As I was reading the third book in my list today (Rainbow Rowell’s Landline, if you’re curious…you are SO curious. I like that about you.), I was sitting at the table in my kitchen with a giant bowl of Lipton Chicken Noodle Soup (thank you, Monica!) and a glass of V8 when something triggered in my brain. It was a little fizzy spark that took hold of some carefully crafted tinder from previous weeks and made what had been a nebulous idea something more cogent and tangible. Inspiration. It wasn’t that I thought, “I need to go out and write a book just like this!” Quite to the contrary; there was a little slice of truth that I’d just read, taken into myself and savored. It was a point of knowledge, of understanding, and it was one that came from me connecting with this book, these words, this author — probably in a way no one else would. Everyone else finds their own connections, forges pathways to truths in their own ways. But for me, I had found my portion of truth for that chapter, and I couldn’t let it go.

That’s a beautiful thing about art. Stephen Blackmoore gave me some very good advice when my book came out, and that was that he treats his books’ releases like exactly that: releasing them from being his property to being the property of others. It starts out mine. It becomes YOURS. And that is the fundamental beauty of art. While you can sit and try to force someone to see what you put there and why, ultimately the beauty lies in how others uniquely connect with your art. Where they find their truth reflected.

The creation of it is like tossing out a net. It’s part skill and part luck, and you can get better at knowing where to throw the net and how to position it to catch elusive truths. You can catch some truth and some flotsam and jetsam with it. In every early sketch or first novel, there might be more flotsam and jetsam than truth, but as you grow and experience and learn, maybe you find more and more truth tangled in your nets. At least that’s the hope.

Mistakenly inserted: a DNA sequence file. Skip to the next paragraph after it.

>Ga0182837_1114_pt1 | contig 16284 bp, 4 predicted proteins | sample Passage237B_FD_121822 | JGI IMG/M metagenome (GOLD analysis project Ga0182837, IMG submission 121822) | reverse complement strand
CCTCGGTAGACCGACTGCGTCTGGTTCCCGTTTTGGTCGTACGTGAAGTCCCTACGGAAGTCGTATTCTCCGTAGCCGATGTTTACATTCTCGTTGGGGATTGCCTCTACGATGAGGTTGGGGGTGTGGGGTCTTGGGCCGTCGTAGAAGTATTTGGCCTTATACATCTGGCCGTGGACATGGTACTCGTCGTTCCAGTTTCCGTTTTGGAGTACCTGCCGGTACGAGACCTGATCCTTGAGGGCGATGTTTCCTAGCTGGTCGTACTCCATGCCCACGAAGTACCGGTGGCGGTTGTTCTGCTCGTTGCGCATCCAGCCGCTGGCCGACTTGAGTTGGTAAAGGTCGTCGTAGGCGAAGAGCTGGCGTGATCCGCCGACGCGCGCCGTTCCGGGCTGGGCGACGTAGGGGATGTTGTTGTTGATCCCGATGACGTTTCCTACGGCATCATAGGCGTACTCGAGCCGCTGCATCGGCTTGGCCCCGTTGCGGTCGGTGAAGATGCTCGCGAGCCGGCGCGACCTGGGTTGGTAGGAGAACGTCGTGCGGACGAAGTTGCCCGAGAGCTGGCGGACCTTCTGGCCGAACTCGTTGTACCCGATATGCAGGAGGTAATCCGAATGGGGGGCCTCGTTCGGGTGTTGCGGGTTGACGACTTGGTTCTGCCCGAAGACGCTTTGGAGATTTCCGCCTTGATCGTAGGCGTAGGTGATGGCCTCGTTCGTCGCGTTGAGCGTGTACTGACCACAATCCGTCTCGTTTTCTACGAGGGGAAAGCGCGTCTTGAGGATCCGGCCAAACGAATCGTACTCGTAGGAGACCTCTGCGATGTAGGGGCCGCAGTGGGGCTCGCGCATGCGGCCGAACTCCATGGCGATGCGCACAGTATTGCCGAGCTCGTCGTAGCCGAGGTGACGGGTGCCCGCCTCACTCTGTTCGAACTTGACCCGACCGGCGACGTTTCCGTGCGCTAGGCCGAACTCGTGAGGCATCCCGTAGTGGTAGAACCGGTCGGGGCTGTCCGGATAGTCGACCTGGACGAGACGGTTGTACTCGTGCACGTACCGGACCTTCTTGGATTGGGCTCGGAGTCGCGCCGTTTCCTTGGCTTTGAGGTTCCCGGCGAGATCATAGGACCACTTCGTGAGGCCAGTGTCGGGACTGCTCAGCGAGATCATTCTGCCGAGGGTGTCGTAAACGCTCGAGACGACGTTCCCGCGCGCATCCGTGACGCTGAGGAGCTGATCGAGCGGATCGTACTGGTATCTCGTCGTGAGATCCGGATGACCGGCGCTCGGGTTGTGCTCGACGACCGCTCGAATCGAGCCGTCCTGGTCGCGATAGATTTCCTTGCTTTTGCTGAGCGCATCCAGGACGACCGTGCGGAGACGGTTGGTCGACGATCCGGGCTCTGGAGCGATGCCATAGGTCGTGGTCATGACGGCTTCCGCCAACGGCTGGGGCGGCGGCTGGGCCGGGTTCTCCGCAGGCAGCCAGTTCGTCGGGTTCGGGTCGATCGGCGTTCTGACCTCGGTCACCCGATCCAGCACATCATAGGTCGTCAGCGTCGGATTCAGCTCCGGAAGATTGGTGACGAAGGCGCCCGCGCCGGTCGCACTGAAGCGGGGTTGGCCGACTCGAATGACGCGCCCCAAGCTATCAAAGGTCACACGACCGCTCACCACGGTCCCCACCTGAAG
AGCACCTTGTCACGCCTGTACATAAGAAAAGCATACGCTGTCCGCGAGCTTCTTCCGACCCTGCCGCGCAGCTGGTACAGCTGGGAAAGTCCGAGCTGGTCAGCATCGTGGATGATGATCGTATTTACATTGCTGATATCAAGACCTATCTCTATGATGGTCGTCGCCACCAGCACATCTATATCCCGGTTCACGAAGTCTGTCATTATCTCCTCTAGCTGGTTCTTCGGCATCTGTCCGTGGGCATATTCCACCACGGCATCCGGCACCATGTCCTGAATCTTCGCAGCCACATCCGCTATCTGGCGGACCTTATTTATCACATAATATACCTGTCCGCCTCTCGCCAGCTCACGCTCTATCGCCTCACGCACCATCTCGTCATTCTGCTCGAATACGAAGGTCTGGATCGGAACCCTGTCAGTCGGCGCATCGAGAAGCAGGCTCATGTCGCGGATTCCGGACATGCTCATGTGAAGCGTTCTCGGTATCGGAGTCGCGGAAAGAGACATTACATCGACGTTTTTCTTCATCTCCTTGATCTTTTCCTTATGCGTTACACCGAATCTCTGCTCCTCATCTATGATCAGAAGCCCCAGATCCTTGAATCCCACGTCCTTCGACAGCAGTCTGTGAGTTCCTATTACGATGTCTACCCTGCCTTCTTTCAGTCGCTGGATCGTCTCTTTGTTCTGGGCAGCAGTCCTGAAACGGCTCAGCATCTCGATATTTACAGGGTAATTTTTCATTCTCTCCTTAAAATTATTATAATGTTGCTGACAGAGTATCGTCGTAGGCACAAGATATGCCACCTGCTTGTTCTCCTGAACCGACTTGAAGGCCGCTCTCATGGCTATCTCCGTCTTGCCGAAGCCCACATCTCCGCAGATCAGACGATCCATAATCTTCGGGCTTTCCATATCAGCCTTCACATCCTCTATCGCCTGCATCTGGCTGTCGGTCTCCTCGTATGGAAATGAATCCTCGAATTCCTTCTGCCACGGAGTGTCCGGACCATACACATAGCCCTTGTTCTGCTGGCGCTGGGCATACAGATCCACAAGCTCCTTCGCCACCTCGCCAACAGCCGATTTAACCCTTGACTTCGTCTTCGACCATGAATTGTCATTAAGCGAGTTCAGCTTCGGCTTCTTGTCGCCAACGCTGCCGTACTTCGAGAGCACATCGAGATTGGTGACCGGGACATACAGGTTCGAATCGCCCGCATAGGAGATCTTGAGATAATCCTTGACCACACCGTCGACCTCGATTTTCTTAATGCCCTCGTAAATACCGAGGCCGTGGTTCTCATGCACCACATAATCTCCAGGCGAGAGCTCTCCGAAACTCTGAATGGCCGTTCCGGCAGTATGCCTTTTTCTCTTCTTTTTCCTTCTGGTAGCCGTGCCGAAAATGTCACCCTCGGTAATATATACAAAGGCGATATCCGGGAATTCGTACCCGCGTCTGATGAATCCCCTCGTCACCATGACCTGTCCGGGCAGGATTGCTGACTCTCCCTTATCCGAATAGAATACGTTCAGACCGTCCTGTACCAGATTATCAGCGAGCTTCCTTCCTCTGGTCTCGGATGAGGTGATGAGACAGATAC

All art is fiction, but the best fiction is true.

Make good art.*


*Neil Gaiman said that, and I can’t take credit for it.

**I stand by the “all art is fiction.” See: C’est n’est pas une pipe.

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5 thoughts on “Tossing Out the Net: Some Thoughts on Art”

  1. Very nice, Emmie, and true. As you said, writing (and any art) ultimately is about the interaction of readers with your story. Good post.

  2. Nailed it.
    Oh, and it didn’t occur to me till I read it here, but I kind of regret that I was born too soon to slow dance to Don’t Speak while I was in high school…

    1. BAHAHAHAHA. Oh gods, that song. Seriously, I remember dancing with a boy called Jason that night thinking I had a crush on someone else, and the someone else danced so timidly earlier that I was totally underwhelmed…but dancing with Jason, he just put his arms right around 12-year-old me and he smelled so good and was so decisive about it that it was possibly the First Great Romantic moment of my life.

      Good ole Jason. Ended up with a proper crush on him a couple years later, but he totally did not reciprocate. Oddly, we are still friends on Facebook and caught up a little a couple years ago. Good kid, grew into a good man, it seems.

  3. Makes me remember the introduction to The Left Hand of Darkness by Ursula K. LeGuin. She talks about how fiction is truth. And also I believe Jonathan Safran Foer mentions such things in Everything Is Illuminated as well. Scratch that, it’s actually the focus of the entire novel. Anyhow, I dig it. And if you haven’t read LeGuin, you really should when you next have a chance.